Monday, August 24, 2015

on 'commuter bus' buddhism

I was riding the bus to work the other day, doing the usual activities: watching the world go by, looking at the other commuters, wondering what the day would bring.  I looked at a youngish fellow passenger up ahead, sitting facing the bus's centre aisle.  He was reading a big thick book.  I love to read and am always curious what other people are reading, also a favorite activity of mine while riding mass transit.  But often the person reading is positioned in such a way that I can't quite make out the title of the book.  I try not to take it personal…

This young man however was reading 1Q84, by Haruki Murakami.  He was about two-thirds through the book, which is a bit of an accomplishment, it's over 700 pages long.  The title was plane as day, which made me happy.  And the fact that he was reading this particular book made me very happy.  It's an amazing book, so rich of imagination.  Reading him is like watching a Noh play, a very chimerical form of Japanese theatre.  Murakami has this amazing ability to create dreamlike scenarios and then draw you into the dream.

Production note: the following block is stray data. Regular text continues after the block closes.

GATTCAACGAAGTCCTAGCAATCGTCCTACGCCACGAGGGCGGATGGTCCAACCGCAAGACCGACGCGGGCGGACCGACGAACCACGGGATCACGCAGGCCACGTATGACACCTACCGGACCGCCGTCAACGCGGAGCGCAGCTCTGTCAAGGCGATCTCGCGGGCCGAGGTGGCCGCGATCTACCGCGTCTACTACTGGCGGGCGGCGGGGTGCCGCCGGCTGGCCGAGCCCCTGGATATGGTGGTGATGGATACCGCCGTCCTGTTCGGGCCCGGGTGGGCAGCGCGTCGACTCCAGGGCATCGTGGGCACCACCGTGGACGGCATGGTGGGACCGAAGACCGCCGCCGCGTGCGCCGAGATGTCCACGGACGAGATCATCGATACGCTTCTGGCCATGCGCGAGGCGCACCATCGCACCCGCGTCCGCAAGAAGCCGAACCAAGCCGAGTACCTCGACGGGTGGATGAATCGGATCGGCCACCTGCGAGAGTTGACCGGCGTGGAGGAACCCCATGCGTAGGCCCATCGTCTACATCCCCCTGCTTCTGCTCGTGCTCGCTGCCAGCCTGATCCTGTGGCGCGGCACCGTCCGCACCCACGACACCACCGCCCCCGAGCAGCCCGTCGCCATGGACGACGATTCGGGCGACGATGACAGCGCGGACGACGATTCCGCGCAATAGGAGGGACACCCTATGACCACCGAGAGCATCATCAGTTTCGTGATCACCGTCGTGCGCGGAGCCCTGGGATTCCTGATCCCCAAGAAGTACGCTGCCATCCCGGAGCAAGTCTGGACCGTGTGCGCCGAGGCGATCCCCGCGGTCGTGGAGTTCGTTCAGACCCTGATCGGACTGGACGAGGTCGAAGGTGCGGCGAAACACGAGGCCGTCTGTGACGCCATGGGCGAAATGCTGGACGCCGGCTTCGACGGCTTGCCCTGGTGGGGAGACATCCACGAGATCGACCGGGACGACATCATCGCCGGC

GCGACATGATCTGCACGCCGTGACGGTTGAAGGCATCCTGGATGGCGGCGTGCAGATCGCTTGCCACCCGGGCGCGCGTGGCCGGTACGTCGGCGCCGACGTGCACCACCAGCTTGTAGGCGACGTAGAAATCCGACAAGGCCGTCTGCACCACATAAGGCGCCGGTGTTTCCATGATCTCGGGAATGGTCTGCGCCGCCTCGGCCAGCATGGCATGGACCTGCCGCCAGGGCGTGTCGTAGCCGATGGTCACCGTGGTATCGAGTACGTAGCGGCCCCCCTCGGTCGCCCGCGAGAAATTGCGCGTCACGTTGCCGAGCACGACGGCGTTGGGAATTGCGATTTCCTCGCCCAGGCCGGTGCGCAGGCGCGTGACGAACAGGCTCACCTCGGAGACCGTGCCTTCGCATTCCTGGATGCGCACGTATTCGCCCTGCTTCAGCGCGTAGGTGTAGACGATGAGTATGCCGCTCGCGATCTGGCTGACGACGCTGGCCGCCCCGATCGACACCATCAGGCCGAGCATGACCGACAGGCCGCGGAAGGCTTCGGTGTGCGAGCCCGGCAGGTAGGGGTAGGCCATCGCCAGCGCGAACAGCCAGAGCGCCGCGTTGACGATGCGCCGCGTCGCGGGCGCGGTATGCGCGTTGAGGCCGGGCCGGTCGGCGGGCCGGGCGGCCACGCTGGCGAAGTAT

When I saw what the bus rider was reading, I felt a connection with him.  There was a shared experience which led me to believe a shared perspective or meaning, an interrelationship .  I realized that I can feel these interrelationships often on the bus or wherever I might find myself, whether its a book or how person looks or the seat they go for or that we're all sweating in the heat and hoping to get home.

Interrelationship!  In Buddhism we are all interrelated.  We all share something with each other.  We all touch and are touched by each other.  And our every thought, word and action creates and rides upon a soundless yet sometimes very noisy vehicle of influence upon others.  And them upon us.

The Tibetan Buddhists say that we have been reborn so many times that every person we meet has been our mother at some point in the past.  I have to admit that there are some folks I would rather not think of as my mom, but…  Like that one politician (Oh jeez!  Not HIM!).  That one neighbour.  (Yikes! Not HER!)  Like that person on the bus who just sat in my favorite spot.  (Mep!)

From the Buddhist perspective we are all drawn into a piece of fiction, a dream that is even more seductive and compelling that the artistry of Murakami.  I sometimes wonder what it would be like to fully awaken from this dream. How would we act if each of us truly understood and gave ourselves to a way of being, based on the concept of our interrelationship with everyone and everything riding on this beautiful bluegreen orb of mass transit making it's route around the sun.